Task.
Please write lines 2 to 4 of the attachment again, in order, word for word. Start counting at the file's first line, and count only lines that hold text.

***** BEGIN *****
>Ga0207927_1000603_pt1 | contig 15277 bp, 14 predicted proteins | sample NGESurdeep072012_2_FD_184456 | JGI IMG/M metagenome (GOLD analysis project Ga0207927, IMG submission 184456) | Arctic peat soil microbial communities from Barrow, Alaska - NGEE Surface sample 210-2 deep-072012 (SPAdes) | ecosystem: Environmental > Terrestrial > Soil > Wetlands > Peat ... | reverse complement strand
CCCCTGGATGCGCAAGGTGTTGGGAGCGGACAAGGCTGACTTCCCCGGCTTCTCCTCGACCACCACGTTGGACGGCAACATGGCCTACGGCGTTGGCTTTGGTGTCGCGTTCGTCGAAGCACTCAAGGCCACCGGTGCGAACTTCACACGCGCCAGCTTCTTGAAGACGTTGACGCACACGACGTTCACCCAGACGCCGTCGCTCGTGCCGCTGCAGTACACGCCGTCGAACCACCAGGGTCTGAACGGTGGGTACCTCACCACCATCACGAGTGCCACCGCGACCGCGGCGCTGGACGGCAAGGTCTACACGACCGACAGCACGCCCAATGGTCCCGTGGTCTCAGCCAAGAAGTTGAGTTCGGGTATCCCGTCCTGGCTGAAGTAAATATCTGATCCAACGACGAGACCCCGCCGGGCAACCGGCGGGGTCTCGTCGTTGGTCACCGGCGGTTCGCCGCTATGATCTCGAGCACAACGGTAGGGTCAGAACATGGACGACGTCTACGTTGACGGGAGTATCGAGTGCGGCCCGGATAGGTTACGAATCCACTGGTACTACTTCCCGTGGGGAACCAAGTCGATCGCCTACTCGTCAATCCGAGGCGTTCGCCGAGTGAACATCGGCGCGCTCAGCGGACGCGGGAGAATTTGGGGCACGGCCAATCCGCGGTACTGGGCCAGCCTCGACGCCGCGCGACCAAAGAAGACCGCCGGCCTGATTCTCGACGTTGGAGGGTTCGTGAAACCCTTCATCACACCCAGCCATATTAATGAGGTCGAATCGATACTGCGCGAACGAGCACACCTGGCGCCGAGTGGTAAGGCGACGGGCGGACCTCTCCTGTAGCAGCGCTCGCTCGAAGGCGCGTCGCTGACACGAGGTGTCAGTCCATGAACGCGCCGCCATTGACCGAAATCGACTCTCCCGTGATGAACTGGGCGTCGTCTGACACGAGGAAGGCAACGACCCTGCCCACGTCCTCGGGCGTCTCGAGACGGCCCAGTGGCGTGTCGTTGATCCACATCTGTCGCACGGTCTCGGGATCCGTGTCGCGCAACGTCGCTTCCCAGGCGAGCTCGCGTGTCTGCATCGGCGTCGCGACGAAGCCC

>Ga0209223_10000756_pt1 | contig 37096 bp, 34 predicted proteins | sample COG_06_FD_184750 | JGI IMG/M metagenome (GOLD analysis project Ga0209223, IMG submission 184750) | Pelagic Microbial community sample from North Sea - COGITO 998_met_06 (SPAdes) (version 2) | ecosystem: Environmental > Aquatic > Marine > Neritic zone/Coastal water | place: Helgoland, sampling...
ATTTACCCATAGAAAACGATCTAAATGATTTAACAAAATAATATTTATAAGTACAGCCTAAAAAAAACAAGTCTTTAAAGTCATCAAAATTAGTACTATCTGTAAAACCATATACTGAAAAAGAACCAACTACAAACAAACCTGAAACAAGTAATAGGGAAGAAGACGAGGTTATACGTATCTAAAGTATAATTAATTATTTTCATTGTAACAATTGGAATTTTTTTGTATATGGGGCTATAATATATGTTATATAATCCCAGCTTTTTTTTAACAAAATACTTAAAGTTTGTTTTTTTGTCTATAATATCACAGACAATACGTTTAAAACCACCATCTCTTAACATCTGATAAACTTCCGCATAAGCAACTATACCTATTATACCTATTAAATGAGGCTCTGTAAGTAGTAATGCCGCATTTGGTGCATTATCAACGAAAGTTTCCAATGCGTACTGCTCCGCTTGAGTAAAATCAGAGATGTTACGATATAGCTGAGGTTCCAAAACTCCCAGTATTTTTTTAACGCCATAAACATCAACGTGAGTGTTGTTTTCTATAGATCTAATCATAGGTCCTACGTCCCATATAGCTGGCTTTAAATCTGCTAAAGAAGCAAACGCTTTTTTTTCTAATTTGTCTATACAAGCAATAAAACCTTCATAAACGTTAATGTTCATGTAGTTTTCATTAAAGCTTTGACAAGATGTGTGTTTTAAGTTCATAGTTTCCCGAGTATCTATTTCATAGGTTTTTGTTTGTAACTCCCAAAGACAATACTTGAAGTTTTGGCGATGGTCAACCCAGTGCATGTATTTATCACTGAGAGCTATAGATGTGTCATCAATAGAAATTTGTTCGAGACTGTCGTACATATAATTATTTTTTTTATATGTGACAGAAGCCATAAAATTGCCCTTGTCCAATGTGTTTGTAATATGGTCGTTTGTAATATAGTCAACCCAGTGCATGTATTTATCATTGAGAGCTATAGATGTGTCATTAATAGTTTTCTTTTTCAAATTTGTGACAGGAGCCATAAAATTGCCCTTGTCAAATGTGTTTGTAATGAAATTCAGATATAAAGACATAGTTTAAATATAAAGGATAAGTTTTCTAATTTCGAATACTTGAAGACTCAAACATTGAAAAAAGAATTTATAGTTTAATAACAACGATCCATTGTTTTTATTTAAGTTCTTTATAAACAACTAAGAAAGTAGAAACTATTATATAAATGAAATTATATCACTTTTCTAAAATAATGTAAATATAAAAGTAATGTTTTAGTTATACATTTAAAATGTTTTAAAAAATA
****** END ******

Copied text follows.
CCCCTGGATGCGCAAGGTGTTGGGAGCGGACAAGGCTGACTTCCCCGGCTTCTCCTCGACCACCACGTTGGACGGCAACATGGCCTACGGCGTTGGCTTTGGTGTCGCGTTCGTCGAAGCACTCAAGGCCACCGGTGCGAACTTCACACGCGCCAGCTTCTTGAAGACGTTGACGCACACGACGTTCACCCAGACGCCGTCGCTCGTGCCGCTGCAGTACACGCCGTCGAACCACCAGGGTCTGAACGGTGGGTACCTCACCACCATCACGAGTGCCACCGCGACCGCGGCGCTGGACGGCAAGGTCTACACGACCGACAGCACGCCCAATGGTCCCGTGGTCTCAGCCAAGAAGTTGAGTTCGGGTATCCCGTCCTGGCTGAAGTAAATATCTGATCCAACGACGAGACCCCGCCGGGCAACCGGCGGGGTCTCGTCGTTGGTCACCGGCGGTTCGCCGCTATGATCTCGAGCACAACGGTAGGGTCAGAACATGGACGACGTCTACGTTGACGGGAGTATCGAGTGCGGCCCGGATAGGTTACGAATCCACTGGTACTACTTCCCGTGGGGAACCAAGTCGATCGCCTACTCGTCAATCCGAGGCGTTCGCCGAGTGAACATCGGCGCGCTCAGCGGACGCGGGAGAATTTGGGGCACGGCCAATCCGCGGTACTGGGCCAGCCTCGACGCCGCGCGACCAAAGAAGACCGCCGGCCTGATTCTCGACGTTGGAGGGTTCGTGAAACCCTTCATCACACCCAGCCATATTAATGAGGTCGAATCGATACTGCGCGAACGAGCACACCTGGCGCCGAGTGGTAAGGCGACGGGCGGACCTCTCCTGTAGCAGCGCTCGCTCGAAGGCGCGTCGCTGACACGAGGTGTCAGTCCATGAACGCGCCGCCATTGACCGAAATCGACTCTCCCGTGATGAACTGGGCGTCGTCTGACACGAGGAAGGCAACGACCCTGCCCACGTCCTCGGGCGTCTCGAGACGGCCCAGTGGCGTGTCGTTGATCCACATCTGTCGCACGGTCTCGGGATCCGTGTCGCGCAACGTCGCTTCCCAGGCGAGCTCGCGTGTCTGCATCGGCGTCGCGACGAAGCCC

>Ga0209223_10000756_pt1 | contig 37096 bp, 34 predicted proteins | sample COG_06_FD_184750 | JGI IMG/M metagenome (GOLD analysis project Ga0209223, IMG submission 184750) | Pelagic Microbial community sample from North Sea - COGITO 998_met_06 (SPAdes) (version 2) | ecosystem: Environmental > Aquatic > Marine > Neritic zone/Coastal water | place: Helgoland, sampling...
ATTTACCCATAGAAAACGATCTAAATGATTTAACAAAATAATATTTATAAGTACAGCCTAAAAAAAACAAGTCTTTAAAGTCATCAAAATTAGTACTATCTGTAAAACCATATACTGAAAAAGAACCAACTACAAACAAACCTGAAACAAGTAATAGGGAAGAAGACGAGGTTATACGTATCTAAAGTATAATTAATTATTTTCATTGTAACAATTGGAATTTTTTTGTATATGGGGCTATAATATATGTTATATAATCCCAGCTTTTTTTTAACAAAATACTTAAAGTTTGTTTTTTTGTCTATAATATCACAGACAATACGTTTAAAACCACCATCTCTTAACATCTGATAAACTTCCGCATAAGCAACTATACCTATTATACCTATTAAATGAGGCTCTGTAAGTAGTAATGCCGCATTTGGTGCATTATCAACGAAAGTTTCCAATGCGTACTGCTCCGCTTGAGTAAAATCAGAGATGTTACGATATAGCTGAGGTTCCAAAACTCCCAGTATTTTTTTAACGCCATAAACATCAACGTGAGTGTTGTTTTCTATAGATCTAATCATAGGTCCTACGTCCCATATAGCTGGCTTTAAATCTGCTAAAGAAGCAAACGCTTTTTTTTCTAATTTGTCTATACAAGCAATAAAACCTTCATAAACGTTAATGTTCATGTAGTTTTCATTAAAGCTTTGACAAGATGTGTGTTTTAAGTTCATAGTTTCCCGAGTATCTATTTCATAGGTTTTTGTTTGTAACTCCCAAAGACAATACTTGAAGTTTTGGCGATGGTCAACCCAGTGCATGTATTTATCACTGAGAGCTATAGATGTGTCATCAATAGAAATTTGTTCGAGACTGTCGTACATATAATTATTTTTTTTATATGTGACAGAAGCCATAAAATTGCCCTTGTCCAATGTGTTTGTAATATGGTCGTTTGTAATATAGTCAACCCAGTGCATGTATTTATCATTGAGAGCTATAGATGTGTCATTAATAGTTTTCTTTTTCAAATTTGTGACAGGAGCCATAAAATTGCCCTTGTCAAATGTGTTTGTAATGAAATTCAGATATAAAGACATAGTTTAAATATAAAGGATAAGTTTTCTAATTTCGAATACTTGAAGACTCAAACATTGAAAAAAGAATTTATAGTTTAATAACAACGATCCATTGTTTTTATTTAAGTTCTTTATAAACAACTAAGAAAGTAGAAACTATTATATAAATGAAATTATATCACTTTTCTAAAATAATGTAAATATAAAAGTAATGTTTTAGTTATACATTTAAAATGTTTTAAAAAATA